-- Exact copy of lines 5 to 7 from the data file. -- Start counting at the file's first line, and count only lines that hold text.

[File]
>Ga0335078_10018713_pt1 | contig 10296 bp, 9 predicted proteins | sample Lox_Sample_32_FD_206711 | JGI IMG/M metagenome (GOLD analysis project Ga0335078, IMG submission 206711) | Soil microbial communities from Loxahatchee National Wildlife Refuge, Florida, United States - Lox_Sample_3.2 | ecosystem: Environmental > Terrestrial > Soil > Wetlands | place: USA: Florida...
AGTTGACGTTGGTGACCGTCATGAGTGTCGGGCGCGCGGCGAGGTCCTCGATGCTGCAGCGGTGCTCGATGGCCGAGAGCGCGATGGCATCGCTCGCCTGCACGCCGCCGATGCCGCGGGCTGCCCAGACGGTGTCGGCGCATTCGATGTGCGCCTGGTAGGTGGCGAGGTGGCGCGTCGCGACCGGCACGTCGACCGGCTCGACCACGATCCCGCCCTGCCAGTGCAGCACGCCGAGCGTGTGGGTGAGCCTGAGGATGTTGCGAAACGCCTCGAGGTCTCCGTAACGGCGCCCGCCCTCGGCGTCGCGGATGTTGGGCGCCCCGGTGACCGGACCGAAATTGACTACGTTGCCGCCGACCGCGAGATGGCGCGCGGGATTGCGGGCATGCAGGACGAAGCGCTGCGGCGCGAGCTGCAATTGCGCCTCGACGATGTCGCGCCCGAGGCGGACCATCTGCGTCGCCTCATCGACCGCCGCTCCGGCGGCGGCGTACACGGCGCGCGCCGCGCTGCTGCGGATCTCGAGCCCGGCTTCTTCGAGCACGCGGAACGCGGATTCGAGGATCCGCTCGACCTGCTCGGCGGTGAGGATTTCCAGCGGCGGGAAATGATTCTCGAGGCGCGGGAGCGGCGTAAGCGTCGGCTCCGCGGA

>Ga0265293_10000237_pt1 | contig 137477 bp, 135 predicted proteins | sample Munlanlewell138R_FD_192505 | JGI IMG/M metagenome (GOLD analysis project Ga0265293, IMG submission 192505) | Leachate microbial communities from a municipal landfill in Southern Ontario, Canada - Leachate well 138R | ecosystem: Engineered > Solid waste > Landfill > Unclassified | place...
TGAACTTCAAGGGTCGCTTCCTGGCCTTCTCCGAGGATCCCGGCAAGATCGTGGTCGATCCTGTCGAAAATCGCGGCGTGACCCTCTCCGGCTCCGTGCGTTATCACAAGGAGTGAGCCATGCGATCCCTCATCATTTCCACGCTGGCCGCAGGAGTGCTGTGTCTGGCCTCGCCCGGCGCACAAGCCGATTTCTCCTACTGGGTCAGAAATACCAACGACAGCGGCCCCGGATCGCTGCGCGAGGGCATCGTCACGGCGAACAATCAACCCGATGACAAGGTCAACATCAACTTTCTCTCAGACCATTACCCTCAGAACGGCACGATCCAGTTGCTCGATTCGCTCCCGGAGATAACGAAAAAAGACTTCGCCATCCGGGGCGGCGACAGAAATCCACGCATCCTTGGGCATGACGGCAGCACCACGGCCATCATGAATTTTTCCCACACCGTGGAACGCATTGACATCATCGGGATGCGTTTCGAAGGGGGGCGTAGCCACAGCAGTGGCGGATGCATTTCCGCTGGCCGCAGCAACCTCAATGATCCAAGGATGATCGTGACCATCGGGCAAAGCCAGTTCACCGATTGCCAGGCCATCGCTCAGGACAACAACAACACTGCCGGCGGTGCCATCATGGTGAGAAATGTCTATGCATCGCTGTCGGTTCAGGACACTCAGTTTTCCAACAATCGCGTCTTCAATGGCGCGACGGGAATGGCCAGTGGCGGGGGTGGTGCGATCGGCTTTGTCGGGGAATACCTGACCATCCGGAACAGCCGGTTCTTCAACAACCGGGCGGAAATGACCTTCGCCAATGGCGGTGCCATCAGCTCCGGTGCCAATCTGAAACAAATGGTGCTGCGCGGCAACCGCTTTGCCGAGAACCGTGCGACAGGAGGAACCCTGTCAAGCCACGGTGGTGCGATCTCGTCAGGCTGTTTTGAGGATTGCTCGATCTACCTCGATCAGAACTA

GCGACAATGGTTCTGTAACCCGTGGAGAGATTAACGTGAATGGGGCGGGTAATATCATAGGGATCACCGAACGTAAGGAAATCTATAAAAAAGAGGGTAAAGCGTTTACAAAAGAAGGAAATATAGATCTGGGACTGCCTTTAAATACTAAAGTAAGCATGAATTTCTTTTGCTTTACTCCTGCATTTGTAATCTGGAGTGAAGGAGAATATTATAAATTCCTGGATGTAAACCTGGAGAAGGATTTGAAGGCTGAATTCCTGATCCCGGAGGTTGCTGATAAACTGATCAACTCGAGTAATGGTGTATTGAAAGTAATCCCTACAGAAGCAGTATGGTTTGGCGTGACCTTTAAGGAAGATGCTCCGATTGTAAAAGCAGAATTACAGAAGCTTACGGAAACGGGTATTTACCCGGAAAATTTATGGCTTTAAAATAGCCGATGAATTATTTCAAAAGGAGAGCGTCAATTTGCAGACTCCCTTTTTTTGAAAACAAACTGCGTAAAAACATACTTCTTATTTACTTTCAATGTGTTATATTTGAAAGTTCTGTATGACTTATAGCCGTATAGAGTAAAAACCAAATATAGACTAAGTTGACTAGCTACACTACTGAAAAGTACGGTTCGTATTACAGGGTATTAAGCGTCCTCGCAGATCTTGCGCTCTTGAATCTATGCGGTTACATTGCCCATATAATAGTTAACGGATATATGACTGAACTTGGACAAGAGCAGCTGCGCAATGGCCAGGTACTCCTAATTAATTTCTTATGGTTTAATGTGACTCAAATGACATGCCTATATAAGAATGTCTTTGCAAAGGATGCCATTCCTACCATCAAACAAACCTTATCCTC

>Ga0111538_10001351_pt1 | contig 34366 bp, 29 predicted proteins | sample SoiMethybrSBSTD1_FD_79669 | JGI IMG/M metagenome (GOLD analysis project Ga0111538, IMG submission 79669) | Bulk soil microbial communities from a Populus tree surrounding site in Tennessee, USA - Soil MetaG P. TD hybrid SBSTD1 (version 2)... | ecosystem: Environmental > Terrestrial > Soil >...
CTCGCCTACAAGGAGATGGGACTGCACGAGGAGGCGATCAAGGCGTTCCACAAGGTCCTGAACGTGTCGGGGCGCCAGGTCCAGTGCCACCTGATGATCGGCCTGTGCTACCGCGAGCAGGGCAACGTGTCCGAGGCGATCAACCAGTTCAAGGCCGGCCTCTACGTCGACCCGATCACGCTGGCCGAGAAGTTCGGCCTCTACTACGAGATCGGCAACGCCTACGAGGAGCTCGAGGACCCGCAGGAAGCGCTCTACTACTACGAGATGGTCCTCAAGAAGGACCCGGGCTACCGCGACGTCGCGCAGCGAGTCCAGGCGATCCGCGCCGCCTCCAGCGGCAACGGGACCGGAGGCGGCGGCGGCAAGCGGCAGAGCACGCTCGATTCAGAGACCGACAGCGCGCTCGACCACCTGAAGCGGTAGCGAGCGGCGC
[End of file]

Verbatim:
GCGACAATGGTTCTGTAACCCGTGGAGAGATTAACGTGAATGGGGCGGGTAATATCATAGGGATCACCGAACGTAAGGAAATCTATAAAAAAGAGGGTAAAGCGTTTACAAAAGAAGGAAATATAGATCTGGGACTGCCTTTAAATACTAAAGTAAGCATGAATTTCTTTTGCTTTACTCCTGCATTTGTAATCTGGAGTGAAGGAGAATATTATAAATTCCTGGATGTAAACCTGGAGAAGGATTTGAAGGCTGAATTCCTGATCCCGGAGGTTGCTGATAAACTGATCAACTCGAGTAATGGTGTATTGAAAGTAATCCCTACAGAAGCAGTATGGTTTGGCGTGACCTTTAAGGAAGATGCTCCGATTGTAAAAGCAGAATTACAGAAGCTTACGGAAACGGGTATTTACCCGGAAAATTTATGGCTTTAAAATAGCCGATGAATTATTTCAAAAGGAGAGCGTCAATTTGCAGACTCCCTTTTTTTGAAAACAAACTGCGTAAAAACATACTTCTTATTTACTTTCAATGTGTTATATTTGAAAGTTCTGTATGACTTATAGCCGTATAGAGTAAAAACCAAATATAGACTAAGTTGACTAGCTACACTACTGAAAAGTACGGTTCGTATTACAGGGTATTAAGCGTCCTCGCAGATCTTGCGCTCTTGAATCTATGCGGTTACATTGCCCATATAATAGTTAACGGATATATGACTGAACTTGGACAAGAGCAGCTGCGCAATGGCCAGGTACTCCTAATTAATTTCTTATGGTTTAATGTGACTCAAATGACATGCCTATATAAGAATGTCTTTGCAAAGGATGCCATTCCTACCATCAAACAAACCTTATCCTC

>Ga0111538_10001351_pt1 | contig 34366 bp, 29 predicted proteins | sample SoiMethybrSBSTD1_FD_79669 | JGI IMG/M metagenome (GOLD analysis project Ga0111538, IMG submission 79669) | Bulk soil microbial communities from a Populus tree surrounding site in Tennessee, USA - Soil MetaG P. TD hybrid SBSTD1 (version 2)... | ecosystem: Environmental > Terrestrial > Soil >...
CTCGCCTACAAGGAGATGGGACTGCACGAGGAGGCGATCAAGGCGTTCCACAAGGTCCTGAACGTGTCGGGGCGCCAGGTCCAGTGCCACCTGATGATCGGCCTGTGCTACCGCGAGCAGGGCAACGTGTCCGAGGCGATCAACCAGTTCAAGGCCGGCCTCTACGTCGACCCGATCACGCTGGCCGAGAAGTTCGGCCTCTACTACGAGATCGGCAACGCCTACGAGGAGCTCGAGGACCCGCAGGAAGCGCTCTACTACTACGAGATGGTCCTCAAGAAGGACCCGGGCTACCGCGACGTCGCGCAGCGAGTCCAGGCGATCCGCGCCGCCTCCAGCGGCAACGGGACCGGAGGCGGCGGCGGCAAGCGGCAGAGCACGCTCGATTCAGAGACCGACAGCGCGCTCGACCACCTGAAGCGGTAGCGAGCGGCGC